Windows Vista - what were they thinking?
The preview handed out in 2003 was interesting but desperately slow, and for this and other reasons Microsoft concluded that putting .NET at the heart of Windows was a mistake and that Longhorn was failing to come together. WinFS was dropped, and sometime in 2004 the entire development was reset, using Windows Server 2003 as a base. That was a costly decision. In addition, Microsoft improved Windows security with a system called User Account Control (UAC), enabling users to run with lower privileges most of the time and protect the operating system from malicious application code.
Windows 7, considered the first "real" OS after Windows XP - we don't talk about Vista
These long delays meant that Windows Vista did not appear until the end of 2006. It was more demanding of hardware than Windows XP, and computer manufacturers were over-optimistic about what was required, while nevertheless adding their own CPU-sucking enhancements such as bundled trial security software. The combination of the intrusive UAC plus poor performance gave Vista a bad reputation from which it never recovered, even though it was not altogether deserved and Windows Server 2008, built on the same code as Vista SP1, was well liked.
The problems with Windows Vista and the extended life of Windows XP proved an opportunity for Apple, which was able to offer a better user experience and fewer security headaches with the Unix-like Mac OS X. Despite a smaller market share overall, Macs have taken hold at the high end of the market and among designers and developers.
Microsoft countered with Windows 7, efficiently marshalled by a new Windows chief, Steven Sinofsky. It was completed in July 2009, less than three years after Vista, and made generally available in October of that year. This was a Windows for users. One of its goals was to perform better than Vista on the same hardware, which made under-specified machines rare. The Windows user interface got its biggest innovation since Windows 95, which is that the taskbar is a launcher as well as a task manager. More refined and less annoying, Windows 7 was an immediate success.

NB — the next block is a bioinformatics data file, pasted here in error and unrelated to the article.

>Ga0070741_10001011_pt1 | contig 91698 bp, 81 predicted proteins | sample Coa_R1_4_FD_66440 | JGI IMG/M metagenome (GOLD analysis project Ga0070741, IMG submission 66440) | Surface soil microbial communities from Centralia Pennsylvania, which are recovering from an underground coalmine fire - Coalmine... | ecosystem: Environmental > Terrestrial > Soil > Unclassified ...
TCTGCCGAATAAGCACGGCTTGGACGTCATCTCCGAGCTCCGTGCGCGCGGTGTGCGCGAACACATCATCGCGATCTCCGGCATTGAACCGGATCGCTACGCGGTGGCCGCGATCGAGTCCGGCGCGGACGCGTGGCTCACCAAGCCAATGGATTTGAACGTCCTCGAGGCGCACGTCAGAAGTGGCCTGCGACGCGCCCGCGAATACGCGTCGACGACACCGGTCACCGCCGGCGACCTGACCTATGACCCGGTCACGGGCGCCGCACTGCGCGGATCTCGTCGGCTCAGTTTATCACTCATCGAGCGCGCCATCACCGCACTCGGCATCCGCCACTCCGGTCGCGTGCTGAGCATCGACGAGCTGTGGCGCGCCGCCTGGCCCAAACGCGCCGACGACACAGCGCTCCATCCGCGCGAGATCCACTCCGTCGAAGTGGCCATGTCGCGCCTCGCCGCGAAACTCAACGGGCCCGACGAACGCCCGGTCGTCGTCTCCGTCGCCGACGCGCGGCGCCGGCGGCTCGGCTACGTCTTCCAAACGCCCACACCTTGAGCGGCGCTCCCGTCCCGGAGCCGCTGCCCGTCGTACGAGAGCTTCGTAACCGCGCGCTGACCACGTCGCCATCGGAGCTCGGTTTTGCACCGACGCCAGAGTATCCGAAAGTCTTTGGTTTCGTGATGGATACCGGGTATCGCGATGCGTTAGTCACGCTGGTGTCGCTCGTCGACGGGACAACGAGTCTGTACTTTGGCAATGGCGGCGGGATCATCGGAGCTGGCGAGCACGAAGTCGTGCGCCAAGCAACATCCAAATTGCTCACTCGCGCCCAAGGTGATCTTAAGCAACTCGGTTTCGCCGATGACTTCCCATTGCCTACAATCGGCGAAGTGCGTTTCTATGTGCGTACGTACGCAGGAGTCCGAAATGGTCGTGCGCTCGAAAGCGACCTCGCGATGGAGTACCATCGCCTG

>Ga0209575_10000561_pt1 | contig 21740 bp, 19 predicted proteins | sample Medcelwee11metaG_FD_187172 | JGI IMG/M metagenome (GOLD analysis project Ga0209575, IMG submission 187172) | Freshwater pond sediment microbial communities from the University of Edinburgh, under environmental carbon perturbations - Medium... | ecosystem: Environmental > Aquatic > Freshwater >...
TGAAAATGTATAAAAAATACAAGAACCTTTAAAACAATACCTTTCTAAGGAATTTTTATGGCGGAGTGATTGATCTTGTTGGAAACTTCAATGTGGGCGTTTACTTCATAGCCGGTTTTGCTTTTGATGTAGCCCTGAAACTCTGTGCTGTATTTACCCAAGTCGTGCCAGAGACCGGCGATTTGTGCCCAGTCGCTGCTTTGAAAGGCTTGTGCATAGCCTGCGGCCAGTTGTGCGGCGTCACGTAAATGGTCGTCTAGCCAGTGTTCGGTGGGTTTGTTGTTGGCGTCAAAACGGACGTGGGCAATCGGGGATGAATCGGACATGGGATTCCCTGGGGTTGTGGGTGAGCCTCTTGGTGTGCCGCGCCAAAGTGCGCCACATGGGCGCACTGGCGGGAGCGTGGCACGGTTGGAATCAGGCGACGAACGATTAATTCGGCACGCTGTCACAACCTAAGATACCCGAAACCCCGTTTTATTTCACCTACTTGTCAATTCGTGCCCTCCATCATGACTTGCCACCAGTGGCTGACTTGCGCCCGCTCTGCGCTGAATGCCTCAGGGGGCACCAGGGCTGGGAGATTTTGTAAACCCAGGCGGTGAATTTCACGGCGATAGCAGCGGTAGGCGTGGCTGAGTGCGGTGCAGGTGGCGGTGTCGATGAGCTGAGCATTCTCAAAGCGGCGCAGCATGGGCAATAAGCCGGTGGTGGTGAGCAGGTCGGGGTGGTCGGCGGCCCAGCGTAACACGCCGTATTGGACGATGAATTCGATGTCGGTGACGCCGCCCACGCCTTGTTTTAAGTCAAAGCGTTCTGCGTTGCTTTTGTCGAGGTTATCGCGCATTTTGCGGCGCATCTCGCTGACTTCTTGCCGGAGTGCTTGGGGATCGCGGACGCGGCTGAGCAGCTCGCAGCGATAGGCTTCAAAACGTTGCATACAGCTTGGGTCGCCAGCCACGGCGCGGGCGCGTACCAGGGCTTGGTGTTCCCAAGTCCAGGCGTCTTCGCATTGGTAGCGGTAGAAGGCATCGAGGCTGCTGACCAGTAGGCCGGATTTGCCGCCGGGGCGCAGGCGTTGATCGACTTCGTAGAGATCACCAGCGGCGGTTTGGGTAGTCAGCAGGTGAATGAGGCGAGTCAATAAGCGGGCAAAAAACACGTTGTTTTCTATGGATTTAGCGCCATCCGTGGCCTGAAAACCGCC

Windows 7 was also the moment when 64-bit Windows, first introduced for Windows XP, became mainstream. Excellent work on maintaining compatibility meant that users hardly noticed whether they are running 32-bit or 64-bit applications, but benefited from lifted resource limitations. Despite its success, Windows 7 has failed to win users back from Macs, whose market share has continued to increase, though even in the US Gartner estimates Apple's share as only 13.6 per cent.
Start me up: Windows 95 introduced Windows' now familiar Start button...
A bigger Apple factor is the touch user interface which evolved from iPod to iPhone to iPad. In 2001, Bill Gates held up a tablet PC based on Windows XP at the Las Vegas Comdex; he reportedly stated that "within five years, I predict that it will be the most popular form of PC sold in America". It was not, and although Windows tablets found niche markets in some medical and business scenarios, high prices, fiddly styluses, and the unsuitability of the user interface kept sales low.
Not so for Apple and its iPad, which since its launch in spring 2010 has caught on like wildfire, dominating the tablet market and taking sales that would otherwise have gone to laptops running Windows. Apple also popularised the concept of a curated app store, which is the only way most users can install software on an iOS device. It is a lock-in, but users benefit from better security and a smooth install experience.
Third time lucky?
This sets the scene for Windows 8. This is Microsoft's third major attempt to fix Windows security, if you count Windows XP SP2 as the first, and Vista's UAC as the second. It brings in a new platform in which apps are sandboxed and installed from Microsoft's store, imitating Apple's model. Windows 8 is also the third attempt to get Windows on a tablet right, if you count XP tablets as the first attempt, and the 2006 "Origami" ultra-mobile PC as the second.
... and Windows 8 killed it, 17 years after Windows 95 the Start button is officially - at least - dead
This time Microsoft is serious, with a new touch-friendly user interface that runs applications full-screen and without visible screen furniture: not so much windows or even a window but rather windowless. In order to keep faith with the past, Windows 8 also has a desktop mode, and in its x86 form is similar to Windows 7 though with the Start menu replaced by a Start screen running on the new platform.
Windows RT, the ARM-based version used in the first release of Microsoft's own Surface device, is a purer form of Windows 8. A classic desktop user interface exists, but only as a shell for Microsoft Office and a few utilities. New apps run on the new platform, and can only be installed from Microsoft's Store.
With Windows 8, Microsoft is trying to exorcise its ghosts. Security, touch control, and even dependence on manufacturing partners are all addressed in this release. That is a lot of change. The risk in Windows 8 is not lack of innovation, but that for some long-term Windows users it is simply too different. ®